That pure, unadulterated Red Lips fragrance spurted straight out from behind, cut through the ancient copper Camel smell, irritated his nostrils, and caused his throat to start itching.
“Heretic!” He cursed to himself, and had no choice but to move back to his former position to face her.
Behind lotus purple smoke-rings, she smiled dazzlingly.
Abruptly he stood up, walked over to her and spoke:
“I can’t take it Miss, I want to tell you, the way you drink coffee and your smoking posture are completely, unforgivably erroneous.”
Smiling, she absently puffed out smoke and said:
“Mister, I find you really interesting. Please, have a seat, let’s chat. I’m afraid my friend isn’t coming. I’m so bored sitting here all by myself.”
He sat down across from her:
“Miss, life isn’t lotus purple colored smoke rings; rather, it is that burning tobacco.” He forced a real poker face and chided her.
“I don’t understand what you’re talking about.”
“Life is a Camel, the camel is a silent, forbearing, indomitable animal, you’ll never see a camel cry, the camel will never grow tired, never heave a sigh, the camel will forever take steady steps . . .”
“Mister, I can’t understand what you’re talking about.”
“Can’t understand? Let me tell you, to conduct ourselves properly, we have to smoke Camel brand because the bitter juice of the sand-colored Camel can strengthen the spirit, make the internal organs cruel and ruthless, and dull the sensory organs.”
She shrugged her shoulders: “I have no idea what you’re talking about.”
He bitterly took a long drag on his cigarette and looked at her as he spoke: “Do you know the spirit will become a camel?”
She shook her head and said: “All I know is you’re an interesting person, and you seem very well-built. I’d like to have dinner with you and see how you cut into a steak . . .”
He laughed despite himself:
“What an interesting person!”
While they ate dinner, she introduced him to three hundred seventy-three brands of cigarette, twenty-eight names of coffee, five thousand kinds of mixed drinks and their recipes.
“Please try this drink!”
His eyebrows furrowed as he took a taste, then tilted his head back and finished the drink.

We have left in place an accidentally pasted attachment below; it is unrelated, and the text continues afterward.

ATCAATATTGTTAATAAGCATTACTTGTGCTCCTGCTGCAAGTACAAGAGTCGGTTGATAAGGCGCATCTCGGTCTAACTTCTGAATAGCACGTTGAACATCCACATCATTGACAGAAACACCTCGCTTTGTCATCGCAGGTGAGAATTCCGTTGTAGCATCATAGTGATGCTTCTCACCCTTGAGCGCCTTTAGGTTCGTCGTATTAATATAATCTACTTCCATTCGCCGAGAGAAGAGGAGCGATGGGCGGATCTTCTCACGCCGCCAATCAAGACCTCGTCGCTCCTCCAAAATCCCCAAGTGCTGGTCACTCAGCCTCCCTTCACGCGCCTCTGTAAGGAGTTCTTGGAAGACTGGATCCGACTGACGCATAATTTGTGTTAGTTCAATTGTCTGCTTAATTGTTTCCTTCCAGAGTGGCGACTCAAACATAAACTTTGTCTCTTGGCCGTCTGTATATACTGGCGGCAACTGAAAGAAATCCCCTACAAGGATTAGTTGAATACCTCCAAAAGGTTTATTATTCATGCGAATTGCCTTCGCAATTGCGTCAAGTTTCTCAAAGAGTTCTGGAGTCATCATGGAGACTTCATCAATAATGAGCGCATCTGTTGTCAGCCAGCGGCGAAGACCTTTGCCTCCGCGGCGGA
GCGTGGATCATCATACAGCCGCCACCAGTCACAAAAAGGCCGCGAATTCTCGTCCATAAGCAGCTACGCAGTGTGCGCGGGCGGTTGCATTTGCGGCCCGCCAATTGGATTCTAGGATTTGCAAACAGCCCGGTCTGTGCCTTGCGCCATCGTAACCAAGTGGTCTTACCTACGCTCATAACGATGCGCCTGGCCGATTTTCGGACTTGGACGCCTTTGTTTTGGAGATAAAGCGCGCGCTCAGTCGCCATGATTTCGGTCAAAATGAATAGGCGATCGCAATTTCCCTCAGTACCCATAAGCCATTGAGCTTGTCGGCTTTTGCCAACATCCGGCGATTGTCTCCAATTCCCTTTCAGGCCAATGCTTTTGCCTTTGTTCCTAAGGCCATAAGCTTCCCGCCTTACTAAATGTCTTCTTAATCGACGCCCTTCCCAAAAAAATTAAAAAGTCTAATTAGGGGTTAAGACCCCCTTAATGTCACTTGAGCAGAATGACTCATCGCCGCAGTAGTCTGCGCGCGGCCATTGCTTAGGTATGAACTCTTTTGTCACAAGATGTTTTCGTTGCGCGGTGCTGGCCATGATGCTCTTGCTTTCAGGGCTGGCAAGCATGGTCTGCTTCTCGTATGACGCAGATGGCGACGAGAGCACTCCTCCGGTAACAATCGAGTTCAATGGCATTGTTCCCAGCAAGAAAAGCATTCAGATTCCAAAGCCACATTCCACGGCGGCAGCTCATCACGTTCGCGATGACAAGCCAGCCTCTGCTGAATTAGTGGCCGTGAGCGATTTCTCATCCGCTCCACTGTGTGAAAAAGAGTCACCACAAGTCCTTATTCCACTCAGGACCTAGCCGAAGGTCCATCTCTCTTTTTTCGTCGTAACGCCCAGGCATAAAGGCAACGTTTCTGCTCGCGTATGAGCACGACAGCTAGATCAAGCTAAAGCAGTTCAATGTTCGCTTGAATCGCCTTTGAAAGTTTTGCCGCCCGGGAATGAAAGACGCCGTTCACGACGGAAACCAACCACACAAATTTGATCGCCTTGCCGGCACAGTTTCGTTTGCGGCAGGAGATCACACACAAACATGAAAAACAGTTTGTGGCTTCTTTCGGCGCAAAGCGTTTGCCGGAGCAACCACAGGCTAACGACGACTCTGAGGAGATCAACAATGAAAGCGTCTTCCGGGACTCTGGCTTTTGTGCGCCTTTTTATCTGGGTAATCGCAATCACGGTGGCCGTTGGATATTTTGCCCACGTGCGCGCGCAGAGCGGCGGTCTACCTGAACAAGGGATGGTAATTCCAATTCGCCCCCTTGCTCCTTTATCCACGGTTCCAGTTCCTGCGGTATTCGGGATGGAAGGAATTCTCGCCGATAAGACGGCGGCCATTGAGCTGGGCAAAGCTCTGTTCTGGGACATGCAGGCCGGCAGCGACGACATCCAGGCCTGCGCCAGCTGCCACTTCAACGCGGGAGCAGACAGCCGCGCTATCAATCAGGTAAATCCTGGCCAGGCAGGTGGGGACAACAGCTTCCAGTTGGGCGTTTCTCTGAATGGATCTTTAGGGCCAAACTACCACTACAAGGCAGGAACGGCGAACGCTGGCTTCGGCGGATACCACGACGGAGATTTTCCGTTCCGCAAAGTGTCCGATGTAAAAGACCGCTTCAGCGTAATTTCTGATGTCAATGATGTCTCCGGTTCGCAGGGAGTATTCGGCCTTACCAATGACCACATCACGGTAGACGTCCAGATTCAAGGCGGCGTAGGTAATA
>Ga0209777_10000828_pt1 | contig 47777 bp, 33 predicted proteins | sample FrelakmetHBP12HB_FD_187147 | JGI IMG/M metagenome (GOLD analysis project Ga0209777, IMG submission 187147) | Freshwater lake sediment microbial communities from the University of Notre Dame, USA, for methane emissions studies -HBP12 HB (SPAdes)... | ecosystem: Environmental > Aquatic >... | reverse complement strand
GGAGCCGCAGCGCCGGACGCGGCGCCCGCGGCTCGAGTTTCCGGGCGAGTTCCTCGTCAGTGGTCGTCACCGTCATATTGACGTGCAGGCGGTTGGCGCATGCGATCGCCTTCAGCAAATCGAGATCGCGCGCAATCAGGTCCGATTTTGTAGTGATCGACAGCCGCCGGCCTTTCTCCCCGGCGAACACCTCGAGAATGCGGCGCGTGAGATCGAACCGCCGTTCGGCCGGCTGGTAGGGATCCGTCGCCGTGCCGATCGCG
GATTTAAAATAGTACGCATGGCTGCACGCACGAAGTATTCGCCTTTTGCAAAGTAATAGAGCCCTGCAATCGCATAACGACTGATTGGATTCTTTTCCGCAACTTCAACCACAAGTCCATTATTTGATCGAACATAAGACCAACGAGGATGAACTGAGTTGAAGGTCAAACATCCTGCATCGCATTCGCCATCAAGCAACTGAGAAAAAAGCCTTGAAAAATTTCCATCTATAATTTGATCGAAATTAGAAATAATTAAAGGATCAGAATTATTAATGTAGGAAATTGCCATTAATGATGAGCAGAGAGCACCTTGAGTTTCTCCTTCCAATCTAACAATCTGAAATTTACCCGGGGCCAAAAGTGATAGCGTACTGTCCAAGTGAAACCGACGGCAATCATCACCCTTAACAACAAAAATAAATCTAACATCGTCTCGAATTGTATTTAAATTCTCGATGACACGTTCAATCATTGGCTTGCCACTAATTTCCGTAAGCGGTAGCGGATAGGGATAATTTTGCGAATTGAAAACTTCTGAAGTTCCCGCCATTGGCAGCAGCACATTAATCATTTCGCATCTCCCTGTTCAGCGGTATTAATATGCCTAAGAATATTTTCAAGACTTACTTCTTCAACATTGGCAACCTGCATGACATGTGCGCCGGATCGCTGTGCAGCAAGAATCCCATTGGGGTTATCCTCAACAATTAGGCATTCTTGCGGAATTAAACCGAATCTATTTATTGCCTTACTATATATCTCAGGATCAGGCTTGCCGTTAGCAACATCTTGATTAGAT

“This kind of mixed drink has a very special fragrance!”
“This wine is fermented with a secret method, just smell this fully aged bouquet!”
“This whiskey was the royal drink of Henry VIII, try some?”
“This brandy was given as a reward to the soldiers from the people of France when Napoleon entered St. Petersburg.”
After eating, while drinking a digestif, he loosened his tie, blew some smoke from the sand-colored Camel in her direction, felt as if everyone’s face looked strange.
Sitting in the streetcar, he stared at her intently, felt as if her silk blouse grew thinner, came away from her body, congealed transparently in the air. A gust of primal urge welled-up from his lower half, he tossed away the sand-colored Camel, threw himself at her while hazily thinking:
“Maybe Nietzsche was impotent after all!”
 This translation is based on Mu Shiying 穆时英, “Luotuo·Nicai zhuyi zhe yu nüren” (骆驼 ·尼采主义者与女人) in Mu Shiying quanji 穆时英全集, eds. Yan Jiayan 严家炎 and Li Jin 李今, 3 vols. (Beijing: Beijing shiyue wenyi, 2008), vol. 2: 145-149. The story first appeared in Wanxiang 万象 no. 1 (20 May 1934), n.p. I also consulted two translations, Mu Shiying, “Le camélo-nietzschéen et la femme,” in Le Fox-trot de Shanghai et autres nouvelles chinoises, trans. Isabelle Rabut and Angel Pino (Paris: Albin Michel, 1996), 207-213; and Mu Shiying, “Il cammello Nietzscheano e la donna,” trans. Maria Rita Masci in Adelphiana (Nov. 2004), 2-8. Thanks very much to Kirk Denton for editing the translation.
 The translations of the Nietzsche passages are adapted from Friedrich W. Nietzsche, Thus Spoke Zarathustra: A Book for Everyone and No One, trans. R. J. Hollingdale (Harmondsworth, Middlesex: Penguin Books, 1982), 54.
 Mu Shiying liked to use name brands in his writing. Indeed, the proliferation of brands verges on a sort of literary brand placement. Mu is punning here on the symbol of the camel in Thus Spake Zarathustra and Camel cigarettes. Chinese has no capitalization, but in my translation I use capitalized “Camel” for the cigarette brand and the uncapitalized “camel” for the Nietzschean symbol, although sometimes there is really no distinction between the two.
 Italicized words indicate European words in the original.
 For the reading of nanguo feng 南国风 as“Mediterranean,” see Mu Shiying, “Le camélo-nietzschéen et la femme,” in Le Fox-trot de Shanghai et autres nouvelles chinoises, trans. Isabelle Rabut and Angel Pino (Paris: Albin Michel, 1996), 209; also see Mu Shiying, “Il cammello Nietzscheano e la donna,” trans. Maria Rita Masci in Adelphiana (Nov. 2004), 4.
 For my reading here of what is a rather intricate description of a woman’s feet in high heels, I am indebted to the accompanying illustration to the original publication Ye Qianyu 葉浅予, see Wanxiang (“Van Jan”) no. 1 (20 May 1934), n.p., reproduced in Paul Bevan, A Modern Miscellany: Shanghai Cartoon Artists, Shao Xunmei’s Circle and the Travels of Jack Chen, 1926-1938 (Leiden: Brill, 2016), 24.
 See Mu Shiying, “Le camélo-nietzschéen et la femme,” in Le Fox-trot de Shanghai et autres nouvelles chinoises, trans. Isabelle Rabut and Angel Pino (Paris: Albin Michel, 1996), 210; also see Mu Shiying, “Il cammello Nietzscheano e la donna,” trans. Maria Rita Masci in Adelphiana (Nov. 2004), 5, for the translation of koulisuo蔻力梭 as Curaçao.
 Neither Napoleon nor his troops actually entered St. Petersburg.